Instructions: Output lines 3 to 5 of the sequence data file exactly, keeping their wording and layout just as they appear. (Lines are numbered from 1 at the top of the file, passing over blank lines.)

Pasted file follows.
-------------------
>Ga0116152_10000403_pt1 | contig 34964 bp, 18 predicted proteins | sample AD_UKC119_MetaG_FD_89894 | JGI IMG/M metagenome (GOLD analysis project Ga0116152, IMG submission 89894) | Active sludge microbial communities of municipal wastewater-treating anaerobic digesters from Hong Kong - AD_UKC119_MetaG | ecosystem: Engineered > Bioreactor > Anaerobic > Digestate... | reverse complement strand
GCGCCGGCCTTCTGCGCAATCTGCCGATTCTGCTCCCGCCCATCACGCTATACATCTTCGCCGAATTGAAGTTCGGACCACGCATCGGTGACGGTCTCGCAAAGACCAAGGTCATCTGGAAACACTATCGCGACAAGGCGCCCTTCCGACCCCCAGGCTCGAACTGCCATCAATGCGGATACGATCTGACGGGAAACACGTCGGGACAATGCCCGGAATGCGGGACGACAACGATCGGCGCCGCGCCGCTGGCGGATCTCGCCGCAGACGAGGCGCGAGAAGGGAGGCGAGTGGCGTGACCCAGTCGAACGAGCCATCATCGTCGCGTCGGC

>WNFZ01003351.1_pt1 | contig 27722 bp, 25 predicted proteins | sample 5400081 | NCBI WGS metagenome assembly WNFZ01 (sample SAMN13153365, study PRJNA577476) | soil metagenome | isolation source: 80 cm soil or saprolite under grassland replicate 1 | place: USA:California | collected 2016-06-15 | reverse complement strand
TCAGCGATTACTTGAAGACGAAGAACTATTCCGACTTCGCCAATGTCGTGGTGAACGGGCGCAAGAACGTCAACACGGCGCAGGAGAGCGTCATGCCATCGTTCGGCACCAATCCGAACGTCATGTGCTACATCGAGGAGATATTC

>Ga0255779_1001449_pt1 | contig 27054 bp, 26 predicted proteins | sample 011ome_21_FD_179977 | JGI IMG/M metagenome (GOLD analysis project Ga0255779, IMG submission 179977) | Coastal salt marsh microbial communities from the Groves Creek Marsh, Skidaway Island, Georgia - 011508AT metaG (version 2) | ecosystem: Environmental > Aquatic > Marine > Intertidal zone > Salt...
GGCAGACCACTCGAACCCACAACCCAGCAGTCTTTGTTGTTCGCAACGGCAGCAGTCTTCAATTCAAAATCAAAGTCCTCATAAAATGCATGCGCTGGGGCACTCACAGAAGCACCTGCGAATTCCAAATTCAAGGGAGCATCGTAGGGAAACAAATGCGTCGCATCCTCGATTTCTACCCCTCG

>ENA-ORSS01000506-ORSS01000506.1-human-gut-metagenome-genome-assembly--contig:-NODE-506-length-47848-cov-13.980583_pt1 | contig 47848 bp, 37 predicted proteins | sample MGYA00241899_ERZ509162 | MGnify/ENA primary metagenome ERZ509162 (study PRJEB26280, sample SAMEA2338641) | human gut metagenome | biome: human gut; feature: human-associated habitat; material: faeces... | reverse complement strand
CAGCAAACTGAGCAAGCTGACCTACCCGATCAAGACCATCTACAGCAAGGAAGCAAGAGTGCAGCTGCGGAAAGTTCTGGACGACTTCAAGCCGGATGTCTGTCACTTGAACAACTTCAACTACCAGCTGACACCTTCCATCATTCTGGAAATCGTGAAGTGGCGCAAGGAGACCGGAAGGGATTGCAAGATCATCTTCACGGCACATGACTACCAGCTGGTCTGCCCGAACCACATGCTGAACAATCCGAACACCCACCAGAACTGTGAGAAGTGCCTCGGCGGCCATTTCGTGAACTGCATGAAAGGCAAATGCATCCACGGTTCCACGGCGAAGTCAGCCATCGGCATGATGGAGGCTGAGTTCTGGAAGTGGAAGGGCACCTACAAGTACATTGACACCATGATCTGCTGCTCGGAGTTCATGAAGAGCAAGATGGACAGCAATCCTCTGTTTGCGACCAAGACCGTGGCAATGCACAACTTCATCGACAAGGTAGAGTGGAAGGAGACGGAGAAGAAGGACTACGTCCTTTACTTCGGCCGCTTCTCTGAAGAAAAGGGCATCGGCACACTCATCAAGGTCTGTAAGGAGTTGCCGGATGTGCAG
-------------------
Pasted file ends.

>WNFZ01003351.1_pt1 | contig 27722 bp, 25 predicted proteins | sample 5400081 | NCBI WGS metagenome assembly WNFZ01 (sample SAMN13153365, study PRJNA577476) | soil metagenome | isolation source: 80 cm soil or saprolite under grassland replicate 1 | place: USA:California | collected 2016-06-15 | reverse complement strand
TCAGCGATTACTTGAAGACGAAGAACTATTCCGACTTCGCCAATGTCGTGGTGAACGGGCGCAAGAACGTCAACACGGCGCAGGAGAGCGTCATGCCATCGTTCGGCACCAATCCGAACGTCATGTGCTACATCGAGGAGATATTC

>Ga0255779_1001449_pt1 | contig 27054 bp, 26 predicted proteins | sample 011ome_21_FD_179977 | JGI IMG/M metagenome (GOLD analysis project Ga0255779, IMG submission 179977) | Coastal salt marsh microbial communities from the Groves Creek Marsh, Skidaway Island, Georgia - 011508AT metaG (version 2) | ecosystem: Environmental > Aquatic > Marine > Intertidal zone > Salt...